11. THE TRAIN (1965)
“The Train” was nearly derailed on it’s way to theaters. Director Arthur Penn was replaced three days after filming began because Lancaster was dissatisfied by his emphasis on emotion over action. He was replaced by John Frankenheimer, got the caboose back on track and created a nail-biting masterpiece. Set during WWII, the film centers on the efforts of a French Resistance leader (Lancaster) to stop a Nazi Colonel (Paul Scofield) from moving stolen art pieces via train to Germany.

“Separate Tables” is like “Grand Hotel” for Brits, an ensemble drama about an eclectic group of vacationeers at a seaside resort. David Niven won Best Actor (with a whopping 24 minutes of screen time) for playing an alleged war hero who strikes up a relationship with a timid spinster (Best Actress-nominee Deborah Kerr). Also present are a long-married couple (Lancaster and Rita Hayworth) trying to reignite their romance despite the presence of his mistress (Supporting Actress-victor Wendy Hiller).

This long, engrossing adaptation of Abby Mann’s “Playhouse 90” television play remains one of the most powerful dramas about the atrocities of the Holocaust. Directed by Stanley Kramer, “Judgment at Nuremberg” centers on an American judge (Spencer Tracy) in 1948 Germany presiding over the trial of four Nazi officials convicted of war crimes. Lancaster plays Dr. Ernst Janning, one of the notable defendants.

8. LOCAL HERO (1983)
This hidden gem from Bill Forsyth stars Lancaster as a Texas oil magnate who sends an employee (Peter Riegert) to a small village off the coast of Scotland in the hopes of snatching up land for drilling. Yet while the citizens are more than happy to sell, this little hamlet is just too magical to destroy. “Local Hero” relies of whimsy rather than belly-laughs, making for a perfectly charming experience.

Lancaster earned his third Academy Award nomination as Best Actor for this biographical drama about Robert Stroud, a convicted murderer who redeems himself by becoming a renowned bird expert. Frequent collaborator John Frankenheimer directs with sensitivity and restraint, while cinematographer Burnett Guffey (who also earned an Oscar bid) manages to create a whole world within the confines of a prison cell.

6. THE KILLERS (1946)
Lancaster first came to the attention of movie audiences with Robert Siodmak’s film noir classic. Adapted from an Ernest Hemingway short story, “The Killers” opens with the murder of a compliant victim, Ole “Swede” Anderson (Lancaster). An insurance investigator (Edmond O’Brien) tries to uncover the truth, leading him through a tangled web of crime and deception, with all roads leading to the Swede’s failed romance with the beautiful Kitty Collins (Ava Gardner).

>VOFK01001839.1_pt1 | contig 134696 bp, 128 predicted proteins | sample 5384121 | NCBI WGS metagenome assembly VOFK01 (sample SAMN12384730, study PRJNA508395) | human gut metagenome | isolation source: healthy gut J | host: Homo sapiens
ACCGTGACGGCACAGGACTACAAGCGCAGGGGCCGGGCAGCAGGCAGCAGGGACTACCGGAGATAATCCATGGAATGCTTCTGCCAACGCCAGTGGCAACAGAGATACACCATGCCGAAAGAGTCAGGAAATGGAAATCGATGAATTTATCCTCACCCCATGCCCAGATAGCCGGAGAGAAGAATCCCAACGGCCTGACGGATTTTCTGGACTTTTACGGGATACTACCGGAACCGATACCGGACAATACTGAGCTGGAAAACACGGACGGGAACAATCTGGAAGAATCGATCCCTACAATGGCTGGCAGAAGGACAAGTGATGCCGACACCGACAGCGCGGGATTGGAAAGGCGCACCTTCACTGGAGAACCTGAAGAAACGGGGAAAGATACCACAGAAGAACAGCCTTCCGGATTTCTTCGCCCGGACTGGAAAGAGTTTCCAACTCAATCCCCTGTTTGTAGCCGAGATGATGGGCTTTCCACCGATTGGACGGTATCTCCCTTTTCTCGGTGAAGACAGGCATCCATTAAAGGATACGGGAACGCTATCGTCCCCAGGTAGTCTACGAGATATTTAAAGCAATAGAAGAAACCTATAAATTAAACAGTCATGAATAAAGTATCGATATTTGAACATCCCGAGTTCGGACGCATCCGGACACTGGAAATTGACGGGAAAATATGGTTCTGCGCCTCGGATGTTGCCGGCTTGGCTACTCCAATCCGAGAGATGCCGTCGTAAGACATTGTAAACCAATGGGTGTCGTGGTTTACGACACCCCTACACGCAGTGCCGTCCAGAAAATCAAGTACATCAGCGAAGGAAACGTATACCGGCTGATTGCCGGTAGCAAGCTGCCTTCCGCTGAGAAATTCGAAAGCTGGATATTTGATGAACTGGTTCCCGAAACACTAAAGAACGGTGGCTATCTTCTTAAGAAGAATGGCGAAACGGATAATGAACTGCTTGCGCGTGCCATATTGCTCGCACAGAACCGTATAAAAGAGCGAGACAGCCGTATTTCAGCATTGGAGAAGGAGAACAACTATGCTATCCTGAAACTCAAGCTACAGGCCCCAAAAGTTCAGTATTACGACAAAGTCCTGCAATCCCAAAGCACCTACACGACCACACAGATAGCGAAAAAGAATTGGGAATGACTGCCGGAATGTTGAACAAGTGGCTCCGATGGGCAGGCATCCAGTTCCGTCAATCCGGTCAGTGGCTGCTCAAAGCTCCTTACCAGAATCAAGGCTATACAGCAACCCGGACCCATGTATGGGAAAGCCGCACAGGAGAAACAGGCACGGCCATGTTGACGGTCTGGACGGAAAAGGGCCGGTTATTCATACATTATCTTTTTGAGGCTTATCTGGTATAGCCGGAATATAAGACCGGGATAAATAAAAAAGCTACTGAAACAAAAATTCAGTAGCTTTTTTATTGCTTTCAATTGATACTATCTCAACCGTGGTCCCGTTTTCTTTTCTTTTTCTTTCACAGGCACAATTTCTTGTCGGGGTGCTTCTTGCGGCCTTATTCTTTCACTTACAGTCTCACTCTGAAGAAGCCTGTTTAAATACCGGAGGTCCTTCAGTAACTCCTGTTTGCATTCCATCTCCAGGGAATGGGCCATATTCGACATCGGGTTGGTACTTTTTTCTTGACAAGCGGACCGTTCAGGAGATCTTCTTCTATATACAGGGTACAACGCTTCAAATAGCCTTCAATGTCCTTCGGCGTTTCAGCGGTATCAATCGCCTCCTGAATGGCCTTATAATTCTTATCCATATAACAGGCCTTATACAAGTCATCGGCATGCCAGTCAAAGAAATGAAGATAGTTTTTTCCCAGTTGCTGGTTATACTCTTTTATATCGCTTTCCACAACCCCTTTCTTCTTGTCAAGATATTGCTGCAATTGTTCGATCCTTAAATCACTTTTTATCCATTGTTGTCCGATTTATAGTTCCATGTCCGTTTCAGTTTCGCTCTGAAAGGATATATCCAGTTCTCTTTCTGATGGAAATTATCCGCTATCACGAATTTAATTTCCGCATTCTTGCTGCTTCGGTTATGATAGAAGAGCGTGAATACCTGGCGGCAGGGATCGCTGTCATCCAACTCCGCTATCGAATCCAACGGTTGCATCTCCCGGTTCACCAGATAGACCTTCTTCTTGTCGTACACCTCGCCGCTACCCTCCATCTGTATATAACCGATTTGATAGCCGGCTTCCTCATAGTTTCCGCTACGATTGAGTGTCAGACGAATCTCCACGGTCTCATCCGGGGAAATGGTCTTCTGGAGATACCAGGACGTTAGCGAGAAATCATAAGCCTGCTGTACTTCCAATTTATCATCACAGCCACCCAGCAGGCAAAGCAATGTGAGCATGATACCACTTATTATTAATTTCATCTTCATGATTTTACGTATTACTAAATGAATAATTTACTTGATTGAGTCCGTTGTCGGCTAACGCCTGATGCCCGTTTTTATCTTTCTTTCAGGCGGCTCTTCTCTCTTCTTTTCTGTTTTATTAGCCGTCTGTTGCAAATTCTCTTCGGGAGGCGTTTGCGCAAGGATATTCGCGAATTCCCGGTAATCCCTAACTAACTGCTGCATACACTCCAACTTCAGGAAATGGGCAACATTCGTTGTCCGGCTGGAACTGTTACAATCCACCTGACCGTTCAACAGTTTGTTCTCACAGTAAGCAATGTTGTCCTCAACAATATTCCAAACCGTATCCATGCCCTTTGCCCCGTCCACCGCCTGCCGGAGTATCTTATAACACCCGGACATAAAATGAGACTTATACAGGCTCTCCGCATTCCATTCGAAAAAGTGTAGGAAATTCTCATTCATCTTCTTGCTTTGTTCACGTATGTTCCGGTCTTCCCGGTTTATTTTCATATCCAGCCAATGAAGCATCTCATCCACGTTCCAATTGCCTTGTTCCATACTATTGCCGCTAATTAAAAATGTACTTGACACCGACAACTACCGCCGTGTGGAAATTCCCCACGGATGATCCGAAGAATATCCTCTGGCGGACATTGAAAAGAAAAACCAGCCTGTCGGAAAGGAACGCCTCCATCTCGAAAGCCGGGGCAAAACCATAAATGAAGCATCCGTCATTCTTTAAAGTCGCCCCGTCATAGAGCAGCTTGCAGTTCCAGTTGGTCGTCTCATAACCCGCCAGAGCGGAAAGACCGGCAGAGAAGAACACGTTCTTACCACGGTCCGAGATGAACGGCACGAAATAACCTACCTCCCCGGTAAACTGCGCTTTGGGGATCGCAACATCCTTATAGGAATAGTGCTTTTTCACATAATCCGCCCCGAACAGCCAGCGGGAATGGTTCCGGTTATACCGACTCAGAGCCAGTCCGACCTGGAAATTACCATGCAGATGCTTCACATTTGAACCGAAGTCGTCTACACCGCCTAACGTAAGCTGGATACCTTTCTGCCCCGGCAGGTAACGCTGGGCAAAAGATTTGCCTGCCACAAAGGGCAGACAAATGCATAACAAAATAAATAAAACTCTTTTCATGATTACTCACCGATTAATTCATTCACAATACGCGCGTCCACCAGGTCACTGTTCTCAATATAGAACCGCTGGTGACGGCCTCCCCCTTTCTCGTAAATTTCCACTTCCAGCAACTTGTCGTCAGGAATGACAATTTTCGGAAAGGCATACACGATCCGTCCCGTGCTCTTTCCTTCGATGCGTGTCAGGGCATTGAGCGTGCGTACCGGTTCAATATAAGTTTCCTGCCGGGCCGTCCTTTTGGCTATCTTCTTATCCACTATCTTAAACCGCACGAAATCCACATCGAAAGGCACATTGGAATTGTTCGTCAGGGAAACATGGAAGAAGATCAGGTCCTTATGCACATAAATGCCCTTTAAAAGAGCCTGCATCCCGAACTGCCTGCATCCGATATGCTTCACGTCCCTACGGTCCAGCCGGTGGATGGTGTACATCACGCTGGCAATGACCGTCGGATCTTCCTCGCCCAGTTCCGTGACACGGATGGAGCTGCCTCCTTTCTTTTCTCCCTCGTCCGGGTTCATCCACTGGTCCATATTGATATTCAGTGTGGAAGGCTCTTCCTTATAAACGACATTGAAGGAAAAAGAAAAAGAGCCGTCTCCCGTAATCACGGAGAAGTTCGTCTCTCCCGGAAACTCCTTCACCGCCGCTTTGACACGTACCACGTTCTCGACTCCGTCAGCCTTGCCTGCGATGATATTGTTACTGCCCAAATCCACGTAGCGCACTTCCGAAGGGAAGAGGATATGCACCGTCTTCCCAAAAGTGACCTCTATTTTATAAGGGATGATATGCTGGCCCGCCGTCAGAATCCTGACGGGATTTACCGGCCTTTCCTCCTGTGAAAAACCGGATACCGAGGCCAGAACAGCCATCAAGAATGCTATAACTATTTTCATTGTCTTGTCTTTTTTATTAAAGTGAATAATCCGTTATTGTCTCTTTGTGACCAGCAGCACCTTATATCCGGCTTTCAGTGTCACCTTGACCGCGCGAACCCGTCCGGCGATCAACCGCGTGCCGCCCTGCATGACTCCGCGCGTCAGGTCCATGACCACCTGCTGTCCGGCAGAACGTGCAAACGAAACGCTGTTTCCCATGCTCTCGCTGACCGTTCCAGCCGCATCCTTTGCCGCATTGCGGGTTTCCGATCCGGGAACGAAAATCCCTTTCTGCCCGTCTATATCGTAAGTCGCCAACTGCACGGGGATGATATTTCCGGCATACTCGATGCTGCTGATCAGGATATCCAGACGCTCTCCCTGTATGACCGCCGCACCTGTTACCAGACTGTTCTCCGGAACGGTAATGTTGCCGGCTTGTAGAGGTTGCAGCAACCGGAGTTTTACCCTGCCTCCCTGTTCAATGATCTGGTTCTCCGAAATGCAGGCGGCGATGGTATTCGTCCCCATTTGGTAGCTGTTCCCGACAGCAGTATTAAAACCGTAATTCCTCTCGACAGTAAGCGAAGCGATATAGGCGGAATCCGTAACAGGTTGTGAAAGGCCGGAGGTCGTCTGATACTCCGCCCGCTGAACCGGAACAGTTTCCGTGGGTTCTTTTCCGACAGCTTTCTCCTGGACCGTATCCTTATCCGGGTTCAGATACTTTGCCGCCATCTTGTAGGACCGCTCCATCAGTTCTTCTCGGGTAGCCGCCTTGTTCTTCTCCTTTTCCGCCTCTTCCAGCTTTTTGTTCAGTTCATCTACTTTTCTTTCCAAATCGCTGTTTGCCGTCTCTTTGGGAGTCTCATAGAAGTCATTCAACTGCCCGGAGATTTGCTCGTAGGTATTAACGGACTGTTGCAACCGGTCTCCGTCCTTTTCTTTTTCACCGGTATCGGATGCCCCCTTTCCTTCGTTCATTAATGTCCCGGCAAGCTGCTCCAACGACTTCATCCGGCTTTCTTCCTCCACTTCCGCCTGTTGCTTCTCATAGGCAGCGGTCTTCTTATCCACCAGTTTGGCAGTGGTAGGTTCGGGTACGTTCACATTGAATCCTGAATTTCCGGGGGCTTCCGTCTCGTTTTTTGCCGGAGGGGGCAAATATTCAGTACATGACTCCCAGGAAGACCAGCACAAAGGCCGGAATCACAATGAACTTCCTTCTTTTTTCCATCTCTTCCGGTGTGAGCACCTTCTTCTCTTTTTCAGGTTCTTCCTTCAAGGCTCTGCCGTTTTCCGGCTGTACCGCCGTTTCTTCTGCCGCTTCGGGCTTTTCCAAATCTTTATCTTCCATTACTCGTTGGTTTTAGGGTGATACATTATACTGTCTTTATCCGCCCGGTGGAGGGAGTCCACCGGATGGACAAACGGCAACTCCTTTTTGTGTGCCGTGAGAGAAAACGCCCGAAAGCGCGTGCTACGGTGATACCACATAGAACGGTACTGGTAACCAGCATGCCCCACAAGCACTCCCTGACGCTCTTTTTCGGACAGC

5. THE LEOPARD (1963)
When Lancaster was cast in “The Leopard,” it raised more than a few eyebrows. Indeed, the Hollywood star was drafted to play a Sicilian prince in order to insure a large budget for Luchino Visconti’s lavish production. Yet the actor gives one of his best performances as a noble aristocrat grappling with the unification of Italy in the 1860s, when the working class rose up against the old world order.

James Jones’ epic novel about three U.S. Army soldiers (Lancaster, Montgomery Clift, Frank Sinatra) stationed in Hawaii in the months leading up to Pearl Harbor translates beautifully to the screen thanks to Fred Zinnemann’s sensitive treatment. Lancaster plays 1st Sergeant Milton Warden, who’s carrying on an affair with the base captain’s wife (Deborah Kerr). Their kiss on the beach, the waves crashing against them as they lay in the sand, remains iconic.

Lancaster earned his final Oscar nomination for playing Lou Pascal, an aging gangster with little to show for his life. He falls in love with a Casino waitress (Susan Sarandon) whose husband steals drugs from the mob. Though in the midst of a long-time affair with an aging former beauty queen (Kate Reid), Lou becomes the young woman’s savior, adding some kick to his step. Director Louis Malle brings a European sensibility to this American drama, painting Atlantic City as a decaying empire filled with misfits.

2. ELMER GANTRY (1960)
Richard Brooks’ “Elmer Gantry” brought Lancaster his sole Oscar victory as Best Actor, and what a heavenly triumph it was. He stars as the titular character, a huckster salesman who convinces a sincere evangelist (Jean Simmons) he can help her spread the word of God. Lancaster’s performance is so riveting there are times when he truly seems to be inhabited by the holy spirit.

As J.J. Hunsecker, a powerful New York gossip columnist who rules Broadway with an iron pen, Lancaster creates one of the all-time great movie baddies. Tony Curtis proves his equal as the scrappy press agent Sidney Falco, who Hunsecker enlists to break up a relationship between his beloved sister (Susan Harrison) and a budding jazz musician (Martin Milner). Directed by Alexander Mackendrick from a cynical, acid-laced script by Clifford Odets and Ernest Lehman, “Sweet Smell of Success” is a ruthlessly entertaining Darwinian parable, with James Wong Howe’s black-and-white cinematography painting Manhattan like a jungle where only the fittest will survive.